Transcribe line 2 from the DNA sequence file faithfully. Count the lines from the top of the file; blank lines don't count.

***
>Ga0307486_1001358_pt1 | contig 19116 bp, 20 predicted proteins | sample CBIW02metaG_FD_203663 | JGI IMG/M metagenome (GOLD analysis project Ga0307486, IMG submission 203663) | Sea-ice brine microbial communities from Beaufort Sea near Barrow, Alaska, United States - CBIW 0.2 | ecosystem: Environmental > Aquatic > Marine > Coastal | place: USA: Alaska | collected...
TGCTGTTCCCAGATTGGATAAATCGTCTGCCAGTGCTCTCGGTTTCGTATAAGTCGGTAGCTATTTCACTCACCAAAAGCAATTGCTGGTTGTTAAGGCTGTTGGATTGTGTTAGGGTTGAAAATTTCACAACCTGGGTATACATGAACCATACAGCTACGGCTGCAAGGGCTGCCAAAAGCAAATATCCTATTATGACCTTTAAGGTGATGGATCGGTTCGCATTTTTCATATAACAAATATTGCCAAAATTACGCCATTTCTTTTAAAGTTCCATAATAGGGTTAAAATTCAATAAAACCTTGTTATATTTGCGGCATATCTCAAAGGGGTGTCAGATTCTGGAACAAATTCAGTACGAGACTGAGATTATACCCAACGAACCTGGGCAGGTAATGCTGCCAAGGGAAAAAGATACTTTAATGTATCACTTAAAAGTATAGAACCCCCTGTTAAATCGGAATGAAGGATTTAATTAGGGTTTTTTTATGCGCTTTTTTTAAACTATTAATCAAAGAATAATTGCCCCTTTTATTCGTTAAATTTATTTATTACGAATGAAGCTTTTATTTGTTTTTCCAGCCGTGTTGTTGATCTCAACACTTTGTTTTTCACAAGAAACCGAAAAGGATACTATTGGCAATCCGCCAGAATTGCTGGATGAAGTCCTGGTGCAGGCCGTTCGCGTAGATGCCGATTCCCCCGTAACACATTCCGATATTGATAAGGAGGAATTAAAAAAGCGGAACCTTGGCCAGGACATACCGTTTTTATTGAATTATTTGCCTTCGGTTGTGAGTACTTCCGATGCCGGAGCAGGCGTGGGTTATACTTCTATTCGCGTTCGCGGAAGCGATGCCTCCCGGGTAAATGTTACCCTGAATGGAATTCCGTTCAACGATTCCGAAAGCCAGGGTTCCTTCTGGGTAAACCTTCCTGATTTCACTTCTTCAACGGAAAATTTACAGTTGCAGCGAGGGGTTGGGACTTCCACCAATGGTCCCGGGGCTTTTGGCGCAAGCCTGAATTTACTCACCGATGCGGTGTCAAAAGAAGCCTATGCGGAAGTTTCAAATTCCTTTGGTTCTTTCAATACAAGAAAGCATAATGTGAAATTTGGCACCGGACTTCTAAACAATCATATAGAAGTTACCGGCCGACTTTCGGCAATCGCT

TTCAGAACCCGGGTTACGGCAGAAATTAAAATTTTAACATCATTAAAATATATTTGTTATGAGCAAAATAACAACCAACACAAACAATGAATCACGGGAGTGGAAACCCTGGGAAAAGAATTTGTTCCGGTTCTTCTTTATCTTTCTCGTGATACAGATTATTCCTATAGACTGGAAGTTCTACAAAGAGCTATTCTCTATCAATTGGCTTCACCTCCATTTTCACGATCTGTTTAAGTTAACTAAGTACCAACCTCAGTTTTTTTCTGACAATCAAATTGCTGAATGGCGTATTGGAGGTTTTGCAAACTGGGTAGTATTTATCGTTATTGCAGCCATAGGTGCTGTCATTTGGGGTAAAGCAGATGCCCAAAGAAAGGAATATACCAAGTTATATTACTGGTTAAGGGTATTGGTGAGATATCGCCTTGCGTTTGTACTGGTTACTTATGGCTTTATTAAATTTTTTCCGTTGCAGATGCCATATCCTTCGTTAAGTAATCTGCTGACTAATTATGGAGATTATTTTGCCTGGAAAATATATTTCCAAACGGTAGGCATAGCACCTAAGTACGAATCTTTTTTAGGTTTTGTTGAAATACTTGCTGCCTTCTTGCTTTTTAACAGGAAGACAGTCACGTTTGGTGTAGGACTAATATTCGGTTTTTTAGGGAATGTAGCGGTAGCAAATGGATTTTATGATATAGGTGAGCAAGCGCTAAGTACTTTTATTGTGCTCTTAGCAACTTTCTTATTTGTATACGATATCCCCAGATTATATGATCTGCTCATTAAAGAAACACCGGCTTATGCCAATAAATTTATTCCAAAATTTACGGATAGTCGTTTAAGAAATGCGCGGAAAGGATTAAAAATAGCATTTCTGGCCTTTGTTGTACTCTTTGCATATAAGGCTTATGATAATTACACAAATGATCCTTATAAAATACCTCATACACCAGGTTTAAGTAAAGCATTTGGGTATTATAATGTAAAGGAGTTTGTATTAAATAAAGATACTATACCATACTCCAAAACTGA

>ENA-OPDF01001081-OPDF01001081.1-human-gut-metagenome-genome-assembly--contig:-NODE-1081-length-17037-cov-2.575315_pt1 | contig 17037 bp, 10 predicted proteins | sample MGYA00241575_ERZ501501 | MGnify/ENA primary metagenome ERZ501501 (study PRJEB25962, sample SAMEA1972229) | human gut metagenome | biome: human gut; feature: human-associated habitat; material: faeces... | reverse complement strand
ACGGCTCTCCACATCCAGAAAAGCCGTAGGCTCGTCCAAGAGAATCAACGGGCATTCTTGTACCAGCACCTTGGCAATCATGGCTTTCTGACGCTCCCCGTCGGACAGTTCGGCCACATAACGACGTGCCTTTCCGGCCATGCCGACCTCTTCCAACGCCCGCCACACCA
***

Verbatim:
TGCTGTTCCCAGATTGGATAAATCGTCTGCCAGTGCTCTCGGTTTCGTATAAGTCGGTAGCTATTTCACTCACCAAAAGCAATTGCTGGTTGTTAAGGCTGTTGGATTGTGTTAGGGTTGAAAATTTCACAACCTGGGTATACATGAACCATACAGCTACGGCTGCAAGGGCTGCCAAAAGCAAATATCCTATTATGACCTTTAAGGTGATGGATCGGTTCGCATTTTTCATATAACAAATATTGCCAAAATTACGCCATTTCTTTTAAAGTTCCATAATAGGGTTAAAATTCAATAAAACCTTGTTATATTTGCGGCATATCTCAAAGGGGTGTCAGATTCTGGAACAAATTCAGTACGAGACTGAGATTATACCCAACGAACCTGGGCAGGTAATGCTGCCAAGGGAAAAAGATACTTTAATGTATCACTTAAAAGTATAGAACCCCCTGTTAAATCGGAATGAAGGATTTAATTAGGGTTTTTTTATGCGCTTTTTTTAAACTATTAATCAAAGAATAATTGCCCCTTTTATTCGTTAAATTTATTTATTACGAATGAAGCTTTTATTTGTTTTTCCAGCCGTGTTGTTGATCTCAACACTTTGTTTTTCACAAGAAACCGAAAAGGATACTATTGGCAATCCGCCAGAATTGCTGGATGAAGTCCTGGTGCAGGCCGTTCGCGTAGATGCCGATTCCCCCGTAACACATTCCGATATTGATAAGGAGGAATTAAAAAAGCGGAACCTTGGCCAGGACATACCGTTTTTATTGAATTATTTGCCTTCGGTTGTGAGTACTTCCGATGCCGGAGCAGGCGTGGGTTATACTTCTATTCGCGTTCGCGGAAGCGATGCCTCCCGGGTAAATGTTACCCTGAATGGAATTCCGTTCAACGATTCCGAAAGCCAGGGTTCCTTCTGGGTAAACCTTCCTGATTTCACTTCTTCAACGGAAAATTTACAGTTGCAGCGAGGGGTTGGGACTTCCACCAATGGTCCCGGGGCTTTTGGCGCAAGCCTGAATTTACTCACCGATGCGGTGTCAAAAGAAGCCTATGCGGAAGTTTCAAATTCCTTTGGTTCTTTCAATACAAGAAAGCATAATGTGAAATTTGGCACCGGACTTCTAAACAATCATATAGAAGTTACCGGCCGACTTTCGGCAATCGCT